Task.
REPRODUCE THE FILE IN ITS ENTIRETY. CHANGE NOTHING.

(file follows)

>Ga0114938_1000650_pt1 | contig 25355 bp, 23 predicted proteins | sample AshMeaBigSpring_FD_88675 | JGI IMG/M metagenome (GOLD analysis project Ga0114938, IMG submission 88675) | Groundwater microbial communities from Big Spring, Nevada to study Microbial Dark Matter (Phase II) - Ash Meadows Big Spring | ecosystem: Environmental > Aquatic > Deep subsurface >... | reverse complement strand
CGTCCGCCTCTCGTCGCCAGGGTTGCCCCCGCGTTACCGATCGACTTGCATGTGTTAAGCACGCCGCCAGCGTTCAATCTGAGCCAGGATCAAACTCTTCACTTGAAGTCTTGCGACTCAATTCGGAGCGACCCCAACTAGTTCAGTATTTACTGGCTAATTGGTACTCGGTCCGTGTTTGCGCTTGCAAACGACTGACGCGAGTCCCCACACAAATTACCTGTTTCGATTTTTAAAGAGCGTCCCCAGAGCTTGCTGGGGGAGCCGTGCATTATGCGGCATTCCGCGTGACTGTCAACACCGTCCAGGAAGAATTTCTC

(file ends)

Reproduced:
>Ga0114938_1000650_pt1 | contig 25355 bp, 23 predicted proteins | sample AshMeaBigSpring_FD_88675 | JGI IMG/M metagenome (GOLD analysis project Ga0114938, IMG submission 88675) | Groundwater microbial communities from Big Spring, Nevada to study Microbial Dark Matter (Phase II) - Ash Meadows Big Spring | ecosystem: Environmental > Aquatic > Deep subsurface >... | reverse complement strand
CGTCCGCCTCTCGTCGCCAGGGTTGCCCCCGCGTTACCGATCGACTTGCATGTGTTAAGCACGCCGCCAGCGTTCAATCTGAGCCAGGATCAAACTCTTCACTTGAAGTCTTGCGACTCAATTCGGAGCGACCCCAACTAGTTCAGTATTTACTGGCTAATTGGTACTCGGTCCGTGTTTGCGCTTGCAAACGACTGACGCGAGTCCCCACACAAATTACCTGTTTCGATTTTTAAAGAGCGTCCCCAGAGCTTGCTGGGGGAGCCGTGCATTATGCGGCATTCCGCGTGACTGTCAACACCGTCCAGGAAGAATTTCTC